Pluto and the Kuiper Belt
By: Julie Watt, Peter Meimaris, Rafaele Rigolo, Sanwar Hossain, Evan Leier
Pluto’s discovery in 1930 by Clyde W. Tombaugh brought about a revolutionary shift in the way astronomers viewed our solar system.1 For nearly a century afterwards, Pluto was considered to be the ninth planet in our solar system. However, with the discovery of QB1 in 1992, as well as Sedna, and then Eris in 2005, scientists were forced to re-evaluate their position in regards to Pluto’s planetary status.2
Pluto’s change of classification from a planet to a dwarf planet, as well as constant new discoveries about the objects in the Kuiper Belt, demonstrate that the constant re-evaluation of established scientific facts is important to the advancement of our understanding of the universe we inhabit.
The Kuiper Belt
The Kuiper Belt is an icy area located in the outer regions of our solar system. The Kuiper Belt is 20 Astronomical Units (AU) wide and can be found past Neptune and up to 50 AU away from the Sun. The Kuiper Belt is home to dwarf planets, icy celestial bodies, traveling comets, and a mixture of icy light hydrocarbons. While scientists have currently discovered over a thousand astronomical objects in the Belt that span over 100 km in diameter, it is estimated that there are over 100,000 objects in the Belt that fill this category. 1
Though the discovery of Pluto in 1930 was significant in its own merit, the discovery of the Kuiper Belt – a breakthrough which can be traced back to the discovery of Pluto – is an example of how one scientific discovery can be a gateway to larger realizations of the universe around us.
- Pluto was the first object discovered in the Kuiper Belt. Clyde W. Tombaugh discovered Pluto after Percival Lowell theorized the existence of a planet that exerted some gravitational influence on Uranus and Neptune that caused the wobbles in their orbit. 1
- Due to Pluto’s size, scientists questioned whether it could truly have so much influence on the outermost planets. After Pluto’s discovery, the mystery of whether undiscovered larger planets existed beyond Pluto remained. 1
- In 1951, Gerard Kuiper speculated about the existence of a disc where the material was too widely dispersed to form planets, but was condensed into smaller bodies, resulting in a belt. He also predicted that some of these objects would wander into the inner solar system to become comets. The Belt is named the Kuiper Belt after Gerard Kuiper. 1
- In 1980, Julio Fernandez proposed that to account for the number of comets discovered by scientists, there must be a comet belt, or something of that nature, around 35-50 AU from the Sun. 1
- In 1988, a team of Canadian astronomers made up of Martin Duncan, Tom Quinn, and Scott Tremaine, determined that the Oort cloud does not account for all the comets that were being recorded by scientists, the short orbit comets in particular. 1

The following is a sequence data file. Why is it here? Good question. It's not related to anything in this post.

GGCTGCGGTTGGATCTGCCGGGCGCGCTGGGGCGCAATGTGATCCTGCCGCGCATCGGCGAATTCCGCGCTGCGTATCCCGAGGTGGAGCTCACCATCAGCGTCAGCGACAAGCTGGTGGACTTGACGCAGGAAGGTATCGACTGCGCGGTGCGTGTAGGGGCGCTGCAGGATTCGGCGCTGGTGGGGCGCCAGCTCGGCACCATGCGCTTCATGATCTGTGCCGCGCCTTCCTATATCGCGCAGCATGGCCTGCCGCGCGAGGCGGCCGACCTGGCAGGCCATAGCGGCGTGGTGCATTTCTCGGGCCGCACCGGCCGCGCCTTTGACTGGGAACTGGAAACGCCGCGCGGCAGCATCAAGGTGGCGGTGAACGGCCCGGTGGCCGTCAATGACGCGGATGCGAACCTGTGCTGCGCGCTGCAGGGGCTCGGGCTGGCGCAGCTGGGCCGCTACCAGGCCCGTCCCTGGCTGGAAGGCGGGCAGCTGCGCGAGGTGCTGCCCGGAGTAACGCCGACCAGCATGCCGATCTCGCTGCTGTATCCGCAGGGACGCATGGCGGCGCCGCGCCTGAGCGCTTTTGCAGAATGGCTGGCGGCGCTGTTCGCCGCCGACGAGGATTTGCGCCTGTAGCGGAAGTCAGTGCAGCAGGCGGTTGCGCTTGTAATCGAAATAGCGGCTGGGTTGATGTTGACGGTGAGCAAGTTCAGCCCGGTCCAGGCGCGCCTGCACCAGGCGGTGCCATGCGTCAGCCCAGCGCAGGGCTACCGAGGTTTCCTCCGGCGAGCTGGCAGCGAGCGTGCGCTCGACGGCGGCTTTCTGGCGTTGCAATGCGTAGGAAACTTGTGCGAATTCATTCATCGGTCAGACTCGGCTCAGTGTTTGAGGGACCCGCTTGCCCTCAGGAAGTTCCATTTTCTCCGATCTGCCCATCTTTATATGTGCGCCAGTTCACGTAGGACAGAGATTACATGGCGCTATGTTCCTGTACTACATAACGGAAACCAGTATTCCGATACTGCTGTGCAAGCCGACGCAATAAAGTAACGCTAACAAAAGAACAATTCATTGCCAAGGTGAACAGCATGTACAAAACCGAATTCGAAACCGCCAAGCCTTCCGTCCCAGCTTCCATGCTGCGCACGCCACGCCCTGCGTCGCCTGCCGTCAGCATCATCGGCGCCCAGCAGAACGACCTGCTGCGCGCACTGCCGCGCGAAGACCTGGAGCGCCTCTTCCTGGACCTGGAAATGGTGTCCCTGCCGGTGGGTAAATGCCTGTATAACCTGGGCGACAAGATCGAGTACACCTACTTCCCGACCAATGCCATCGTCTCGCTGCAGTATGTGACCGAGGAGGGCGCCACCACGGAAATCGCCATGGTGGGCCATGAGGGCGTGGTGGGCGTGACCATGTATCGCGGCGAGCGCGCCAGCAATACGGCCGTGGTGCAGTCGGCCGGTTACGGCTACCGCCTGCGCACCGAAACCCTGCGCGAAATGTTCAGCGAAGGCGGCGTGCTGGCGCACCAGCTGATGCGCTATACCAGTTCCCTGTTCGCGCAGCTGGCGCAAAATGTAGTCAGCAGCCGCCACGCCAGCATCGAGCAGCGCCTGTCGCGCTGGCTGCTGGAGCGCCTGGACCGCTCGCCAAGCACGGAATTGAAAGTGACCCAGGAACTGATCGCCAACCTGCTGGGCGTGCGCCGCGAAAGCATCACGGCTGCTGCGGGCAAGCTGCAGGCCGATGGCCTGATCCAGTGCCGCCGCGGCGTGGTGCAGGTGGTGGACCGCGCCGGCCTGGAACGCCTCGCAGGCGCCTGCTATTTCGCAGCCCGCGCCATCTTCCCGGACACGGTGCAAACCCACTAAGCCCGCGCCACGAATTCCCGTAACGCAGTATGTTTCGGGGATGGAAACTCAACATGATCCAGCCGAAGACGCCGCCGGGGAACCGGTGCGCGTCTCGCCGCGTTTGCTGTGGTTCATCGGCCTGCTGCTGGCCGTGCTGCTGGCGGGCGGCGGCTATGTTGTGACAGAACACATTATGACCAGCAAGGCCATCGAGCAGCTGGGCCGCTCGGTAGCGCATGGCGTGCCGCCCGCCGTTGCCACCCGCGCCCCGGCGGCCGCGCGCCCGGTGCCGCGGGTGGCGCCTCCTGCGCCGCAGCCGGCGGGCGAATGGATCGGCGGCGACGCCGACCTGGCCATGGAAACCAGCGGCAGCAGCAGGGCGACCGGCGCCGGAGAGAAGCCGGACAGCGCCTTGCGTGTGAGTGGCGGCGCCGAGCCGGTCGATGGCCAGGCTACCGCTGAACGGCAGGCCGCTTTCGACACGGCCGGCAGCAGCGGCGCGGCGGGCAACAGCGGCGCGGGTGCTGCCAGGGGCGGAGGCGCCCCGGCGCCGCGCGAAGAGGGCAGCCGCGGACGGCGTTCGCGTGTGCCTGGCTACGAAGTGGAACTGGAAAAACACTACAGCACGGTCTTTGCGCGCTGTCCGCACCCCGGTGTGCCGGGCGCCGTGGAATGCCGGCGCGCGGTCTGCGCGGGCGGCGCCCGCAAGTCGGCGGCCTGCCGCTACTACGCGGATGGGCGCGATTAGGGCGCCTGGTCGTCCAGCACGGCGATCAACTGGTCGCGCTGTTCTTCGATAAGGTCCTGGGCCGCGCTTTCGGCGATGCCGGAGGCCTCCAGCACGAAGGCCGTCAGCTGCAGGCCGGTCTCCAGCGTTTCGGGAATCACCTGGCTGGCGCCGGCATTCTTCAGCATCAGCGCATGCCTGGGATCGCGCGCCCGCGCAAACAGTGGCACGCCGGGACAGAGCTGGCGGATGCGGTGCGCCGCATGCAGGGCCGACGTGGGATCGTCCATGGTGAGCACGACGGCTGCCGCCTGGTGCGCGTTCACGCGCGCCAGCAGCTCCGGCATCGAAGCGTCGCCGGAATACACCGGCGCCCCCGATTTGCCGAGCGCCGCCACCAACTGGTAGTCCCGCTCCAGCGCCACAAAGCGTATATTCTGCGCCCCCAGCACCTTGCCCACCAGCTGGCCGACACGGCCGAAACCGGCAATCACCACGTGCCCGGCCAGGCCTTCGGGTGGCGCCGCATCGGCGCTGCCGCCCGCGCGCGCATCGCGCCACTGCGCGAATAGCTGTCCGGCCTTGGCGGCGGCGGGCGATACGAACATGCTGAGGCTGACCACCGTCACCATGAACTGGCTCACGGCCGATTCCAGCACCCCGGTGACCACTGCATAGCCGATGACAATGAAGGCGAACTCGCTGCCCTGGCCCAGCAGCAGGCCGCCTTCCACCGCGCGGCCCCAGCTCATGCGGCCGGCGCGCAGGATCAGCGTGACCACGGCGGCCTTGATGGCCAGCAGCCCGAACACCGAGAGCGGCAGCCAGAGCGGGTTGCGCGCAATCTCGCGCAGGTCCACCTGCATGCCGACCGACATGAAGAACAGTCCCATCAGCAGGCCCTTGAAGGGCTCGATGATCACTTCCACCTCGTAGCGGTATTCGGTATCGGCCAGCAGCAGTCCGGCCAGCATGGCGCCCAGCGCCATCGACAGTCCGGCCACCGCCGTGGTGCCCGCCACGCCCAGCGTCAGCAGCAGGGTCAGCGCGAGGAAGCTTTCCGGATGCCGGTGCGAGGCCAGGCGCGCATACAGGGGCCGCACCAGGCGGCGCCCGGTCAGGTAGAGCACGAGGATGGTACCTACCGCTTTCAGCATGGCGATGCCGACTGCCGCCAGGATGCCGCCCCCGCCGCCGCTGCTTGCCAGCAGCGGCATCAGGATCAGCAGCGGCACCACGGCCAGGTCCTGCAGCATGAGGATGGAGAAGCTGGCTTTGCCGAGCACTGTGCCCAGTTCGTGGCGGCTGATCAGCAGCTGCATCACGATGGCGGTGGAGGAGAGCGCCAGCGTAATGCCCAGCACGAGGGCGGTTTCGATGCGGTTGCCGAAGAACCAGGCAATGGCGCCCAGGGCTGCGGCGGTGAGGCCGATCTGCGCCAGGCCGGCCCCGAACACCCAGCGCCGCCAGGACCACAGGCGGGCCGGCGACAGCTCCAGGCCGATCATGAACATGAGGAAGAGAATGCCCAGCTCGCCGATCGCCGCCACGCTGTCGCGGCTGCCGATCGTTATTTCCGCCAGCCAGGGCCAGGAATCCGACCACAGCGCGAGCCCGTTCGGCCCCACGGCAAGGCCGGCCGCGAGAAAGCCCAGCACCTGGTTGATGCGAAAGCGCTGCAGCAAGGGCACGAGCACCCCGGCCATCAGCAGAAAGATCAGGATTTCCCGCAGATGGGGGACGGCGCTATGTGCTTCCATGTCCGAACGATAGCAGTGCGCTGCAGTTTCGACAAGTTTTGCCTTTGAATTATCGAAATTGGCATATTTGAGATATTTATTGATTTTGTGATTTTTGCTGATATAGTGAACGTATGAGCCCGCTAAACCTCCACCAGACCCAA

- In 1992 came the first discovery of a Kuiper Belt object since Pluto and its respective moons with the finding of QB1. David Jewitt and Jane Luu had been searching the outer solar system for 5 years. Using the Mauna Kea observatory at the University of Hawaii, they finally found success with the discovery of QB1. 2
- Eris was discovered in 2005, and was once thought to be larger than Pluto. While it is smaller in volume, it has 27% more mass than Pluto. This discovery was one of the stepping stones to the reclassification of Pluto. 2
The discovery of Pluto led to a significant rise in interest about the surrounding area. Many scientists hoped to find answers for the astronomical mysteries within the outer solar system, and hoped that future discoveries would aid in their understanding of the universe. Many of the discoveries made in the Kuiper Belt were preceded by computer simulations, which provided a clear starting point for the observation of the objects found in the belt.
Pluto is a dwarf planet that resides in the Kuiper Belt; an icy area found in the outer regions of our solar system. Pluto is made up of ⅓ ice and ⅔ rock. Of the 5 moons that revolve around Pluto, Charon is the biggest. Pluto and Charon were found to be in a binary orbit system, with the center of gravity slightly off of Pluto. A day on Pluto is about 6.5 days/nights on Earth. Pluto’s orbit around the Sun takes 248 Earth years. Earth’s air would freeze on Pluto and since it has one-fifteenth the gravity of Earth, a person who weighs 100 pounds on Earth would weigh about 7 pounds on Pluto. 3
The discovery of Pluto was a big step in understanding our solar system, and through their initial observations the scientific community agreed that Pluto was a planet, as there was no alternative at the time. However, that initial discovery and classification is only the beginning of Pluto’s story.
- Many years passed after the discovery of Pluto. It seemed to be alone at the edge of the solar system with no observed planets beyond it. However, astronomers James Christy and Robert Harrington noticed a bump with Pluto in pictures. That bump was determined to be Charon, which was named Pluto’s moon in 1978. 3
- Since Charon was only about half the size Pluto, further observations showed that both Pluto and Charon orbit around a common centre of mass, which was not Pluto itself. This introduced the idea of binary systems in the Kuiper belt, with scientists predicting that there would be more objects like Pluto and Charon in the Kuiper Belt. 4
- Pluto is known for its eccentric orbital path. In 1979, scientists found Pluto’s orbit intersected with Neptune’s when it became closer to the Sun than Neptune. 5
- In 2005, the Hubble Space Telescope was used to discover Nix and Hydra, two of Pluto’s moons. Kerberos was found in 2011 and Styx in 2012. 5
- New Horizons was launched to get closer to the Kuiper Belt and study more of the objects within it in 2006. 5
- The IAU, in 2006, declared Pluto to be a dwarf planet along with Eris and Ceres. 5
At the start of the twentieth century, scientists had begun to question whether there were other objects similar to Pluto near the edge of the solar system. Years later, and in relatively quick succession, scientists found that Pluto was not alone at the edge of the solar system, starting with the discovery of QB1. The number of planetary objects there has changed from 1 to a theoretical 70,000 in the span of the past century alone. 5
Pluto’s Change in Status
With all the new developments at the end of the 20th and the beginning of the 21st century, one thing became clear: astronomers needed to take a fresh look at the edge of our solar system. If the definition of a planet was not re-evaluated, we may have had many new planets added to our solar system. The discovery of Eris by astronomers was one of the main reasons to consider whether Pluto should be demoted. A committee was created for this reason, and astronomers deliberated the nomenclature with which to define a planet. In 2006 at the IAU General Assembly Meeting in Prague, a decision was reached for the definition of a dwarf planet within our solar system. 6